Elevated homocysteine linked with macular degeneration risk
In the largest study of its kind to date, researchers at the Massachusetts Eye and Ear Infirmary and Devers Eye Institute in Portland, Oregon discovered that having a high level of homocysteine is associated with an increased risk of developing age-related macular degeneration (AMD). Homocysteine is an amino acid that, when elevated in the blood, is a biomarker for cardiovascular disease. The findings were published in the January issue of the American Journal of Ophthalmology.
Massachusetts Eye and Ear Infirmary director of epidemiology Johanna M. Seddon, MD and colleagues measured fasting plasma homocysteine in 934 participants in the Age-Related Eye Disease Study (AREDS). Five hundred and forty seven men and women diagnosed with age-related macular degeneration and 387 subjects without the disease were included in the current analysis.
The team found that median homocysteine levels were higher among those with advanced macular degeneration than in those without the disease or with mild AMD. Additionally, homocysteine levels over 12 micromoles per liter, which are considered to be high, were associated with increased macular degeneration risk. The authors propose several reasons for homocysteine's influence on increasing the risk of macular degeneration, including oxidative injury to endothelial cells, increased peroxidation of low-density lipoprotein and altered blood clotting mechanisms.
Dr Seddon summarized, "We found that elevated homocysteine in the blood may be another biomarker for increased risk of AMD. Homocysteine can be reduced by dietary intake of vitamins B6, B12, and folate, so the relationship between this amino acid and AMD deserves further study."
A report published in the December 28, 2005 issue of the Journal of the American Medical Association concluded that individuals whose diets contain high amounts of the antioxidants beta-carotene, vitamin C, vitamin E and zinc have a significantly lower risk of developing age-related macular degeneration (AMD) than people whose diets contain lower levels of the nutrients. Age-related macular degeneration is the most common cause of permanent blindness in the developed world. An earlier study found that supplements containing 5 to 13 times the recommended daily allowance of these nutrients slowed the progression of the disease.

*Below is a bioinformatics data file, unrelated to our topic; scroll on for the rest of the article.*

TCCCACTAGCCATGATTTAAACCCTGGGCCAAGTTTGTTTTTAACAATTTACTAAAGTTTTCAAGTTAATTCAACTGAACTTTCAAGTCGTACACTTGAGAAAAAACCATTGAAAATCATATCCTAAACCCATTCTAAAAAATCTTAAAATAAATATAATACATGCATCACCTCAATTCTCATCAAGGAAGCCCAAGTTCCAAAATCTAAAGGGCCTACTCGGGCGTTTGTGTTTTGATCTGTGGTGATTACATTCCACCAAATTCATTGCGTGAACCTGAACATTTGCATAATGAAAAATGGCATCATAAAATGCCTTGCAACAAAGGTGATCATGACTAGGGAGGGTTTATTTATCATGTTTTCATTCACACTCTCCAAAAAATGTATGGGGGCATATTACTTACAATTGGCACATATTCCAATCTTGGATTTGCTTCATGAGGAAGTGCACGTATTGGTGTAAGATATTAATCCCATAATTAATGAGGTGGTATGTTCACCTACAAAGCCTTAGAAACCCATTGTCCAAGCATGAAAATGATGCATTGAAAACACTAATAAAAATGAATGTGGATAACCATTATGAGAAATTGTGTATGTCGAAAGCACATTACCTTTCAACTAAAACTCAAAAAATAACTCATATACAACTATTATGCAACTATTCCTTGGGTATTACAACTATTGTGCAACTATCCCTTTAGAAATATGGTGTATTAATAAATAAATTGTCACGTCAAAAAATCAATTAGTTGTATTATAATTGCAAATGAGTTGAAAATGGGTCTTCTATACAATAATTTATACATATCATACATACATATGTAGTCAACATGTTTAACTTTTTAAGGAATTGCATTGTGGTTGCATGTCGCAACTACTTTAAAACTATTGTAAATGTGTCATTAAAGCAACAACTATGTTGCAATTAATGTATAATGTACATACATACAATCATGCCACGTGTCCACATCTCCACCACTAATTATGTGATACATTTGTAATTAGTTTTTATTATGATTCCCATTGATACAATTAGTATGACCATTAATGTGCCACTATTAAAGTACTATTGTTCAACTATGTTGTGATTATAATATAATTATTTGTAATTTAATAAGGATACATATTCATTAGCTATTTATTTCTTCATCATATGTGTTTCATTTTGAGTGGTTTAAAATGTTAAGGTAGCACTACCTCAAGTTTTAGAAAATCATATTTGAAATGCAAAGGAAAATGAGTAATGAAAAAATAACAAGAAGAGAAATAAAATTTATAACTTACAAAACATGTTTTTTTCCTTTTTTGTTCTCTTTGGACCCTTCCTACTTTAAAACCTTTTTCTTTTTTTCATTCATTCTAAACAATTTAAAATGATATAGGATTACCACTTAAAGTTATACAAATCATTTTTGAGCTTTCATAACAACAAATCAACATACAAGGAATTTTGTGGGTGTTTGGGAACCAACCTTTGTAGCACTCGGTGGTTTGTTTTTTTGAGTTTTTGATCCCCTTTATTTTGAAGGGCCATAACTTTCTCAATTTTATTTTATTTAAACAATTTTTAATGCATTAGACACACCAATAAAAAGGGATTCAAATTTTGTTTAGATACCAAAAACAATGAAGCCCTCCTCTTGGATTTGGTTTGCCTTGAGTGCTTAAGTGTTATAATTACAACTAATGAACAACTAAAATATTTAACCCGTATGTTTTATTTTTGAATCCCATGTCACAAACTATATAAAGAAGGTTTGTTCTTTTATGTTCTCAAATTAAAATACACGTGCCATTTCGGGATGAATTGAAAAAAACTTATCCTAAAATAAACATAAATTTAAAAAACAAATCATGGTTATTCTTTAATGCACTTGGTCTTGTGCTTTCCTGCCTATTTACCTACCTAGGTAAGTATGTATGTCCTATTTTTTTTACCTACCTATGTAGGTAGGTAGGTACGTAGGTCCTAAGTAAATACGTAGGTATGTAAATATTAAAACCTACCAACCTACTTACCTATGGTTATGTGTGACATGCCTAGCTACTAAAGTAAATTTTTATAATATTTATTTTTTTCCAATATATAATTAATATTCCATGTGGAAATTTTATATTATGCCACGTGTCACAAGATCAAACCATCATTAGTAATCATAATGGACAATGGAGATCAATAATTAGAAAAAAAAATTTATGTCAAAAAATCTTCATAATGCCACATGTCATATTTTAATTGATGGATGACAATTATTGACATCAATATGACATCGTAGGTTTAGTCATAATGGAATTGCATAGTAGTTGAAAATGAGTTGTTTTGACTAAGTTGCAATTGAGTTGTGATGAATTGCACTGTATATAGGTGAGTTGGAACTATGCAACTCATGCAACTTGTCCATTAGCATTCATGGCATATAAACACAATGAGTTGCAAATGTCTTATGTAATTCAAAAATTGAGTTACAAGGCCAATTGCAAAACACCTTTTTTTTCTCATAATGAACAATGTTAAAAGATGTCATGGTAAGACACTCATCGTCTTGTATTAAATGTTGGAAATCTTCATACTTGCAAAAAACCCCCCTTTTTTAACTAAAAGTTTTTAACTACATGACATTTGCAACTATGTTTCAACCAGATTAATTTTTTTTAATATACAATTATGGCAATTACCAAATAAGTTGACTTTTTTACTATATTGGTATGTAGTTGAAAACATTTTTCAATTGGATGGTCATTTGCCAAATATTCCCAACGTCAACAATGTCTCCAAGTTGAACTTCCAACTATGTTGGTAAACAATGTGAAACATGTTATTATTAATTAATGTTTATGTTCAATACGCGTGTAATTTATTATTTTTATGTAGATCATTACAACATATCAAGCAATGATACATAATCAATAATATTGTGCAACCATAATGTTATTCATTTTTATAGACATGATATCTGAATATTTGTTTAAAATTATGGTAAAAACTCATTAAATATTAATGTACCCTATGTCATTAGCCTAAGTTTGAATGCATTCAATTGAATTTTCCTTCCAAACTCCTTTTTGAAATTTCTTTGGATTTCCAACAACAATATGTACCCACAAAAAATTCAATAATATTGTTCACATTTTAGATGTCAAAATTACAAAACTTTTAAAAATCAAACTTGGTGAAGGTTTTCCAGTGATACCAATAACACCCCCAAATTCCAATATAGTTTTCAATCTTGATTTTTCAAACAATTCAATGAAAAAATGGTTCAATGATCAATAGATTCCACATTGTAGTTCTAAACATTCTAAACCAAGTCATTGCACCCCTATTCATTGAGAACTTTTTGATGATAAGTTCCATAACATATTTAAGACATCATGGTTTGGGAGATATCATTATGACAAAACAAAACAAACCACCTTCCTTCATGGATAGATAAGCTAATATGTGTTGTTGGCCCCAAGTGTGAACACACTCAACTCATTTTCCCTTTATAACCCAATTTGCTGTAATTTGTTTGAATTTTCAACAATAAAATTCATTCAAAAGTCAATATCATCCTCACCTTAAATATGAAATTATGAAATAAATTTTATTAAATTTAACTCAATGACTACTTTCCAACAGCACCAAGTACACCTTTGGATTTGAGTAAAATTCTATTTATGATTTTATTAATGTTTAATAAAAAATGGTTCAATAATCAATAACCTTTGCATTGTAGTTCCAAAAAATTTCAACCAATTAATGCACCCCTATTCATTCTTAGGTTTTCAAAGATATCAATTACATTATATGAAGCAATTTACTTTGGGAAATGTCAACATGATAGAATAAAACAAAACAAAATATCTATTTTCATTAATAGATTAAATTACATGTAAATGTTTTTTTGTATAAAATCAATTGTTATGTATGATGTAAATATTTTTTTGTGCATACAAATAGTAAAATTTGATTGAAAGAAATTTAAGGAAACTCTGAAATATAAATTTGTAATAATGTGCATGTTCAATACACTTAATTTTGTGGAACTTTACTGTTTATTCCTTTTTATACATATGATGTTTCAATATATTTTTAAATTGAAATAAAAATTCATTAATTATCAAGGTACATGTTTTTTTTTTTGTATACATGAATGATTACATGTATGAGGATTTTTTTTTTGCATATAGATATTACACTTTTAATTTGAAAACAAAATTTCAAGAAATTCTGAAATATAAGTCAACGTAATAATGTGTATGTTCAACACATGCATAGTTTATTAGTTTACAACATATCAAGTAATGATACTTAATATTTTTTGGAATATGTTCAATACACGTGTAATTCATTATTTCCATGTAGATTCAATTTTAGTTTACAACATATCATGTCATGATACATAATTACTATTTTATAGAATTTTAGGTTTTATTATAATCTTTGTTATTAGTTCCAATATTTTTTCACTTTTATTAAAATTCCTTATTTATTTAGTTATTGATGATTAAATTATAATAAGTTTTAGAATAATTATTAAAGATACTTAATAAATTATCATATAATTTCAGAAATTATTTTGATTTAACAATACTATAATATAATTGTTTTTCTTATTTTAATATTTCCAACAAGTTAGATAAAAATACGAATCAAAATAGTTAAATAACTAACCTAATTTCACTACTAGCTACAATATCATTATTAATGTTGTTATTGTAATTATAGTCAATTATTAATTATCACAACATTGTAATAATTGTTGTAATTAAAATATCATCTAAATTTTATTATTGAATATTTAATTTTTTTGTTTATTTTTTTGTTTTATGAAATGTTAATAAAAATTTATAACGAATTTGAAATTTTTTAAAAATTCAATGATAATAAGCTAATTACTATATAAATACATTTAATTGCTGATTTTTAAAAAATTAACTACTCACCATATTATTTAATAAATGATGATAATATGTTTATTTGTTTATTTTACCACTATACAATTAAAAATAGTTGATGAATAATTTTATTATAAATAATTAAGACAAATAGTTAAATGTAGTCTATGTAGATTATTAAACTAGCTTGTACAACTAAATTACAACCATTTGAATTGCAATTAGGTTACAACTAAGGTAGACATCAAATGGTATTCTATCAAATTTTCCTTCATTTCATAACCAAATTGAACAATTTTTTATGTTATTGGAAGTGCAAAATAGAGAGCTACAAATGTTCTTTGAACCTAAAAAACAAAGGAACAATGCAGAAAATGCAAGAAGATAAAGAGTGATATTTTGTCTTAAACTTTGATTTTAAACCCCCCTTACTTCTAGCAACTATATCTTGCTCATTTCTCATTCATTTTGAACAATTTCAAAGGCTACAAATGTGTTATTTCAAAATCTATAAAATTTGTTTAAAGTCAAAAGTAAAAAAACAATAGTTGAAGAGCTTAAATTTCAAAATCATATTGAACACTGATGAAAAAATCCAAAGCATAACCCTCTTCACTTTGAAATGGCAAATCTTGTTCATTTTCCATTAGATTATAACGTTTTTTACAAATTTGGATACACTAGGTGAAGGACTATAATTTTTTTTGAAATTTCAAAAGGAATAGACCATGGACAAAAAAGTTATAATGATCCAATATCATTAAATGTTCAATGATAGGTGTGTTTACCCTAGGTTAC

Oxidative stress that reduces blood flow to the eye and increases the level of free radicals is a contributing factor to both wet and dry macular degeneration. This occurs when naturally occurring antioxidants are present in decreased concentrations. Diminished levels of glutathione occur during aging, which makes the lens nucleus susceptible to oxidative stress-induced clouding. Decreased vitamin C, normally highly concentrated in the aqueous humor and corneal epithelium, is less effective in helping absorb ultraviolet radiation and preventing cataracts than when present in high concentration. Deficiencies in L-carnosine and vitamin E also mitigate oxidative stress and free-radical damage.
Glutathione and vitamin C are antioxidants found in high concentrations in the healthy eye and in diminished quantities in AMD patients. Vitamin C aids in glutathione synthesis in the eye. When it is combined with cysteine, an amino acid antioxidant, cysteine remains stable in aqueous solutions and is a precursor to glutathione synthesis. Vitamin C is important because it absorbs ultraviolet radiation and prevents cataracts.
The largest and most important study on the relationship of nutritional supplements and AMD is the Age-Related Eye Disease Study (AREDS). AREDS was the first large study to show a benefit of antioxidant and zinc supplementation on the progression of AMD and associated vision loss. Thousands of patients were followed for over six years. AREDS revealed significant improvements for patients with AMD and recommended antioxidants plus zinc (with copper) for most patients with AMD, except for advanced cases in both eyes. The AREDS recipe consists of the following daily: Vitamin A (beta-carotene), vitamin C, vitamin E, zinc and copper.
Many B-complex products contain the same amount of each B vitamin. On the other hand, studies have shown that pantothenic acid (vitamin B5) has an ideal daily dose of over 700 mg. Complete B-complex contains potent, but safe, and different amounts of the B-vitamins.
The carotenoids zeaxanthin and lutein, found in the macular region of the eye, help shield eyes from sunrays, computer screens and other harmful forms of light that over time can cause photo-oxidative damage to the eyes. These fat-soluble antioxidants are uniquely able to absorb the most damaging portions of the light spectrum, helping to protect the lens, retina, and macula. In fact, zeaxanthin and lutein have been called "conditionally essential nutrients" because of their critical protective functions in the eye.
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